BEIJING - Highway toll fees will be made more affordable nationwide, as the Ministry of Transport will gradually introduce a stable and cheap charging system, a senior official said on Tuesday.
Vice-Minister of Transport Weng Mengyong made the remarks at a news conference about the recent high-profile case in Central China's Henan province, in which a farmer received a life sentence for toll evasion.
Shi Jianfeng, a farmer in Henan, was convicted of evading tolls totaling 3.68 million yuan ($550,000), according to the Pingdingshan Intermediate People's Court verdict on Dec 21, 2010.
The harsh sentence sparked a storm of online criticism, as many netizens have decried the exorbitant road fees and pointed out Shi's income was far less than the toll fees.
Weng said the new policies will be made public and transparent. The ministry will streamline and specify toll-road regulations at the local and central government levels, he said, without providing details.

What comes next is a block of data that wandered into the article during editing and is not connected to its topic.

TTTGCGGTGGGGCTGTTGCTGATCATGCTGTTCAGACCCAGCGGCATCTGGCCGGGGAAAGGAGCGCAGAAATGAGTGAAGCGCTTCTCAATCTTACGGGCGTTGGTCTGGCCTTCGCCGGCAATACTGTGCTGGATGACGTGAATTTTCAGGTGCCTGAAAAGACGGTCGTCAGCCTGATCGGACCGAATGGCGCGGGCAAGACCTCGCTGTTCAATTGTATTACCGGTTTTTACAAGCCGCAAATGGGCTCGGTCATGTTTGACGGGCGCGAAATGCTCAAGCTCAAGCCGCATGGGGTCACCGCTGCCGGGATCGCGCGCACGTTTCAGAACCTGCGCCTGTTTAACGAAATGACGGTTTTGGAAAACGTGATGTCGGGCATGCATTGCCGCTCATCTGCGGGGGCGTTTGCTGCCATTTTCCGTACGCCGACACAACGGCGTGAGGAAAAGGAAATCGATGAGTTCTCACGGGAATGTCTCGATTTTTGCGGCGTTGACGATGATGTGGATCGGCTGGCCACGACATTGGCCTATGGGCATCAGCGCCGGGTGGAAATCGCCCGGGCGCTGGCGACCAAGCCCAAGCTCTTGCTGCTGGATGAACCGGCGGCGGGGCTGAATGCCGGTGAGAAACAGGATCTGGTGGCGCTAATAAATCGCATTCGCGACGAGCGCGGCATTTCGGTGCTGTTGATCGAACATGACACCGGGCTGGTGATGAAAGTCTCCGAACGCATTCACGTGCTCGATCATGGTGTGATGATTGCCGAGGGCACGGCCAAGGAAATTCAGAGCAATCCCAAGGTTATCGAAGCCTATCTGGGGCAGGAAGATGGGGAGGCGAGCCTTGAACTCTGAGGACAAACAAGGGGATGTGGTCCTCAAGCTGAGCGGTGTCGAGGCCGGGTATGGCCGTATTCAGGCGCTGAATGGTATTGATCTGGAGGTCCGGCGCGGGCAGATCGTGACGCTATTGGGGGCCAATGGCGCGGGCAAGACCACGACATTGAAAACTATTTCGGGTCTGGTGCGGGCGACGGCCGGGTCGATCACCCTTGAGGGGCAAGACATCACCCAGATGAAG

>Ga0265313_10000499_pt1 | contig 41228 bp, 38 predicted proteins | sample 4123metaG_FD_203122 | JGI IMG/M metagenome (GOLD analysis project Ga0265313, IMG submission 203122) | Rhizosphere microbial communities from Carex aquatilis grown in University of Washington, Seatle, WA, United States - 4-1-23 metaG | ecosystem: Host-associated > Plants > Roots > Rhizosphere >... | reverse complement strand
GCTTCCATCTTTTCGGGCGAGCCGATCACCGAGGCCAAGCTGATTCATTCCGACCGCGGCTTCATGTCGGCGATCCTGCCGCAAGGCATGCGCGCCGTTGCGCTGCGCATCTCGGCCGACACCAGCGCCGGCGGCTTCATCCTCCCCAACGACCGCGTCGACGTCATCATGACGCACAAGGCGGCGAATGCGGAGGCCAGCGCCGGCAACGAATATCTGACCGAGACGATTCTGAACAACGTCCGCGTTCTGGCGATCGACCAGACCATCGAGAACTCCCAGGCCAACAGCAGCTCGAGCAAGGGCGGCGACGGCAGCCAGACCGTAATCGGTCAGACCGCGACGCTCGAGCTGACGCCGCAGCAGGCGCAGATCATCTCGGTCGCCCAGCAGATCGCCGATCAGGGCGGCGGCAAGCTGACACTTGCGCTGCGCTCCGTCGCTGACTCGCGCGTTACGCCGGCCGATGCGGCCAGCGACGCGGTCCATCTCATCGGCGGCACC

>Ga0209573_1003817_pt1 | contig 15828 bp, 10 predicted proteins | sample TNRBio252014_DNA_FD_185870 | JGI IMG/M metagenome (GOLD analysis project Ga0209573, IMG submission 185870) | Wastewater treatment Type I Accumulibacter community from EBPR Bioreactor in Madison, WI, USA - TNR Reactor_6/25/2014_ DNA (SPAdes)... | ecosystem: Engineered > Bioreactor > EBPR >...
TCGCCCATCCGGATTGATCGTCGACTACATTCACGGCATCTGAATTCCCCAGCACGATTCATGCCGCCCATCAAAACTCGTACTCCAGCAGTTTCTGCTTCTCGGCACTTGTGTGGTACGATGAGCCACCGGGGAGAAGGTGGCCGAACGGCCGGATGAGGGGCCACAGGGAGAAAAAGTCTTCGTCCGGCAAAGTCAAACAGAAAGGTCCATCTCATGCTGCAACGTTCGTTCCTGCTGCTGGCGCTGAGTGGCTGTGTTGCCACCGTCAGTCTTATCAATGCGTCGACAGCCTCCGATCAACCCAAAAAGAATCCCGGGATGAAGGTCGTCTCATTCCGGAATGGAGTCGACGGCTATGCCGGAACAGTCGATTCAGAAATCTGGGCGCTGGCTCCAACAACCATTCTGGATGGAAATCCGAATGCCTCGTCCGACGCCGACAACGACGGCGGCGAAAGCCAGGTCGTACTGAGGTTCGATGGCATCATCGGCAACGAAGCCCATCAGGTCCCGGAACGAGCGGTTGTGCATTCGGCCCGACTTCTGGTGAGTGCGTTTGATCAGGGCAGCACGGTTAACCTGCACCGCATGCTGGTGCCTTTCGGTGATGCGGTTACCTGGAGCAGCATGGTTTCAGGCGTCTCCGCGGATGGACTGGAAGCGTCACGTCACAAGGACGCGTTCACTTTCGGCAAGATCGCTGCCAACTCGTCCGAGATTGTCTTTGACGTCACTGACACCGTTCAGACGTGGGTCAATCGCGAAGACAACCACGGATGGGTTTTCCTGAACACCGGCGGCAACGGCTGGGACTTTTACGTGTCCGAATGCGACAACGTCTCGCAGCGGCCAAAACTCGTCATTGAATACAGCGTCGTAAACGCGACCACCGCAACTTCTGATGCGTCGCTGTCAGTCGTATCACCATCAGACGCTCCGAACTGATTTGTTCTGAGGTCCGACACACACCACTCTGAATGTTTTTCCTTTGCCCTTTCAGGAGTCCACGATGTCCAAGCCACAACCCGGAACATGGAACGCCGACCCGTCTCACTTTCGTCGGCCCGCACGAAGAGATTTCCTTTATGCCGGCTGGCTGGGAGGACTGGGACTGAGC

In addition, the country's highway system will be divided into a toll-road system of expressways and backbone national highways, with a free-of-charge road system in place on other roads. Charges will remain low - just enough to pay for the roads' operation and maintenance, Weng said.
More than 90,000 kilometers of second-class highways financed by government loans in 17 provinces, municipalities and autonomous regions had stopped charging toll fees by the end of last year. In addition, 1,723 tollgates were closed during the period, Ministry of Transport figures released on Tuesday showed.
"We plan to gradually get rid of all the tolls collected on second-class highways," Weng said.
Tolls have been waived since the end of last year for vehicles transporting basic necessities, such as agricultural products, he added.
In a separate development, Weng also said the ministry supported Beijing's new traffic measures, including the limiting of new license plate registrations.
In the 12th Five-Year Plan (2011-2015) period, the ministry will launch pilot projects in several locations across the country to make them model cities of public transportation, he added. The projects will increase urban public transport use, Weng said.